British Columbia

B.C. wines to lose exclusive grocery store access under new USMCA deal

In a pair of side letters to the United States-Mexico-Canada Agreement, which representatives from the three countries agreed to in principle Sunday, Canada and the U.S. agreed that wine sales on B.C. supermarket shelves would no longer be limited to just offerings from within the province.

'Wine-on-shelf' system has been in U.S. crosshairs for some time

Wine sales in B.C. grocery stores could be overhauled under the new United States-Mexico-Canada Agreement, agreed to in principle Sunday. (CBC)

Under the new trilateral trade deal between Canada, the United States and Mexico, B.C.'s supermarket wine shelves could get a little more crowded.

In a pair of side letters to the United States-Mexico-Canada Agreement, which representatives from the three countries agreed to in principle Sunday, Canada and the U.S. agreed that wine sales on B.C. supermarket shelves would no longer be limited to just offerings from within the province.

"B.C. shall eliminate the measures which allow only B.C. wine to be sold on regular grocery store shelves while imported wine may be sold in grocery stores only through a so-called 'store within a store,' and such contested measures shall not be replicated," a letter from U.S. ambassador Robert Lighthizer stated.

Canadian Foreign Minister Chrystia Freeland sent a letter in reply, "confirming that Canada shares this understanding."

B.C. regulations currently provide two options for grocery stores to sell wine. Under the "wine on shelf" option, only B.C. wine may be sold on grocery store shelves.

Under the the second "store within a store" option, imported and domestic wine can be sold in separated liquor stores inside grocery stores.

Just the beginning?

The U.S. has filed complaints with the World Trade Organization over the "wine on shelf" system, which it alleges gives B.C. winemakers an unfair advantage. In the side letters, the U.S. committed to dropping those complaints.

However, other jurisdictions, including the European Union, Australia and New Zealand have also complained to the WTO about the exclusivity of B.C. wine on grocery store shelves.

B.C. Trade Minister Bruce Ralston believes the agreement with the U.S. could lead to discussions with other countries, specifically Australia.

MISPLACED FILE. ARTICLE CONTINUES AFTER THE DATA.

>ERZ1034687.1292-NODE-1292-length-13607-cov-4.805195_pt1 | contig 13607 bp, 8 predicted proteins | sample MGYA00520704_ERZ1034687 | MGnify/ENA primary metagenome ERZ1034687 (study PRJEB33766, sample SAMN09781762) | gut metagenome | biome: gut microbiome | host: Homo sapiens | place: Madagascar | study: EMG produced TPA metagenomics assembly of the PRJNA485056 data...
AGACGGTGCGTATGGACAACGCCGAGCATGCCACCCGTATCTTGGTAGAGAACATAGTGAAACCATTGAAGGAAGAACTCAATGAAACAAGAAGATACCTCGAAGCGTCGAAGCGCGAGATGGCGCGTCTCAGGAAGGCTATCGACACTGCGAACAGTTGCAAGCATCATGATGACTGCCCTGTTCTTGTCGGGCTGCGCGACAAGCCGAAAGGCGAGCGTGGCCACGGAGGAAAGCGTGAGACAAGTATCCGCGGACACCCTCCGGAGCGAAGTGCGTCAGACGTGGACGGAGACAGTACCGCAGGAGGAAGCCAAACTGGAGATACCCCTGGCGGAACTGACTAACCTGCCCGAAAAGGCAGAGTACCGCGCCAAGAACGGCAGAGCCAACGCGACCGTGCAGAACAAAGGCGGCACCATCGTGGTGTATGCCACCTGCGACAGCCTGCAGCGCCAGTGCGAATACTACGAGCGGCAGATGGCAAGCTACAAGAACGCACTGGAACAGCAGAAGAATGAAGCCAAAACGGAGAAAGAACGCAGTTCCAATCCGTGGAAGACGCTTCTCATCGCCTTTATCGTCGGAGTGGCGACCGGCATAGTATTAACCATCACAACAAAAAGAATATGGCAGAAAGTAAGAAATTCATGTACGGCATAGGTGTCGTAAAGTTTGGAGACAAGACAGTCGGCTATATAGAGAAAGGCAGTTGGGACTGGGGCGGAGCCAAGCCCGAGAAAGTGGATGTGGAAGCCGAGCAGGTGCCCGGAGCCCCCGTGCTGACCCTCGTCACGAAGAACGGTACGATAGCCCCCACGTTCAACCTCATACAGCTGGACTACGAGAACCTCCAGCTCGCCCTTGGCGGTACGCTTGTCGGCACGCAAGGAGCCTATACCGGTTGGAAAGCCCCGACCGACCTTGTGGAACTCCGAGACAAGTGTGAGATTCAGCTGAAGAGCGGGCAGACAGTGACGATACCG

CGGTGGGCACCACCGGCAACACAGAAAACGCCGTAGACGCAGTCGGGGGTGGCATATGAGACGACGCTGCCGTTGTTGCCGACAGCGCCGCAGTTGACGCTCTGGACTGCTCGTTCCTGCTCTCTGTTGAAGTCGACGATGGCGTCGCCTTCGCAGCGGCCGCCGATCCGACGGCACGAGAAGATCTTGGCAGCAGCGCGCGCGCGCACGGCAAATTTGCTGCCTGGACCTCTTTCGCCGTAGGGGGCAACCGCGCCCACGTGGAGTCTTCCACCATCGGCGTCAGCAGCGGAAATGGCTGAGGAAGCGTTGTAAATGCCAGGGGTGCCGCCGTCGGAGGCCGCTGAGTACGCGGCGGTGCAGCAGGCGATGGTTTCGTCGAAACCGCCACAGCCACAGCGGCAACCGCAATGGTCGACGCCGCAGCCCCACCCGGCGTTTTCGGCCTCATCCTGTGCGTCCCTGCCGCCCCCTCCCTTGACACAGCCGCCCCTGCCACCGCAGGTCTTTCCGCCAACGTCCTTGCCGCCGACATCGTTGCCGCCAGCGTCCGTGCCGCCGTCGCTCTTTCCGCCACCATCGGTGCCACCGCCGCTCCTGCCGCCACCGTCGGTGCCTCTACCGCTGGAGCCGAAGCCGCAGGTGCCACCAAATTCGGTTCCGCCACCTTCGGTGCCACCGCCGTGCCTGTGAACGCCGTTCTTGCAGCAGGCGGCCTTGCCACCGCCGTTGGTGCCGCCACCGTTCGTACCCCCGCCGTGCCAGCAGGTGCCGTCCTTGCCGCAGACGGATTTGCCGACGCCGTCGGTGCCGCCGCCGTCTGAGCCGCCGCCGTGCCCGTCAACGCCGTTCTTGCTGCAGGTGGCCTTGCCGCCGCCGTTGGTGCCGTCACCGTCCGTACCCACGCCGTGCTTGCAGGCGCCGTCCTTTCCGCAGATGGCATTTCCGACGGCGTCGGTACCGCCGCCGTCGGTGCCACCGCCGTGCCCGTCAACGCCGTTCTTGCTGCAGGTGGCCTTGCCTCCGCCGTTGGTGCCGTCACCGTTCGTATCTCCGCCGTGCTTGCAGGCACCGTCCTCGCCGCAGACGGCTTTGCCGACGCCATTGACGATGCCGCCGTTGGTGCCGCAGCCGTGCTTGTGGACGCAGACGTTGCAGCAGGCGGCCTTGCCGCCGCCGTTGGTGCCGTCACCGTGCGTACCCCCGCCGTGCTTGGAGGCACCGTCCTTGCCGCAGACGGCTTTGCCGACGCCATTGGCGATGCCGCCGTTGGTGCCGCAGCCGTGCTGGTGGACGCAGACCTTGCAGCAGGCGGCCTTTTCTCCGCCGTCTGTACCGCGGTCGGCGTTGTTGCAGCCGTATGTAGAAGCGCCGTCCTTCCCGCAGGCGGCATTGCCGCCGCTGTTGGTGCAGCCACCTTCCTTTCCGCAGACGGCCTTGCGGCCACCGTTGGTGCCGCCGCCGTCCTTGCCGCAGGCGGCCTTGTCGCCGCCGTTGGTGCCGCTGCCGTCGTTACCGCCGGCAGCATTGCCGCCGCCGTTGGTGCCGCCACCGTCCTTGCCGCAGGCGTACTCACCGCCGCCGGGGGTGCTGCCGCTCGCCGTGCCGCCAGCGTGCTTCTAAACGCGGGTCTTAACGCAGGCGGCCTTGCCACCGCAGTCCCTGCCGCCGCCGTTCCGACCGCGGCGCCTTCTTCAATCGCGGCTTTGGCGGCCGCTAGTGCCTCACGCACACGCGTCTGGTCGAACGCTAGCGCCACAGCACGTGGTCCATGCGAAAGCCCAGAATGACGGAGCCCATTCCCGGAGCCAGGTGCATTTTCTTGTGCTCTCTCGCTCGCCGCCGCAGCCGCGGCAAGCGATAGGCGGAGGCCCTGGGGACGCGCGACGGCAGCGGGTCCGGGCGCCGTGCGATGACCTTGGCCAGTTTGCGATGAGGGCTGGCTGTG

"It's a problem that I think everyone knew would have to be addressed, and so this begins the steps to remedy that," Ralston said. "I think, effectively, it will end the exclusivity.

Ralston said B.C. wine exclusivity on grocery store shelves would likely be phased out by Nov. 2019.

Wine industry not overreacting

Miles Prodan, the CEO of the B.C. Wine Institute said sales from the wine-on-shelf option saw "tremendous" growth but didn't add up to a significant amount of shelf volume.

He adds there is still a great deal to be determined about what the greater access for non-B.C. wines will actually look like in stores.

"Does that look like some part of the shelf space? How much? We've got 13 months to figure out what that really looks like," Prodan told B.C. Today host Michelle Eliot.

Save-On-Foods, which sells B.C. wine at more than a dozen of its stores, said the new trade deal "definitely does not affect our long-standing commitment to supporting our local B.C. wineries."

"We remain fully committed to offering B.C. wines ... in our stores," a spokesperson wrote in an email.

B.C. VQA wine has been stocked on the shelves of several B.C. grocery stores since 2015. (CBC)

One B.C. fruit wine producer is hopeful the change could provide new opportunities.

The current rules only allow VQA wines to be on grocery store shelves, and the VQA only certifies wine made from grapes.

Pat Bell with Northern Lights Estate Winery, a fruit winery in Prince George, hopes the change could finally allow him and his colleagues onto grocery shelves.

"I can't imagine that if the government is going to allow American wine to be sold in grocery stores that we won't be included as well," Bell said. "This is something all those fruit wineries are going to be eager to hear about."

With files from Megan Thomas, Andrew Kurjata, Tina Lovgreen and CBC Radio One's B.C. Today

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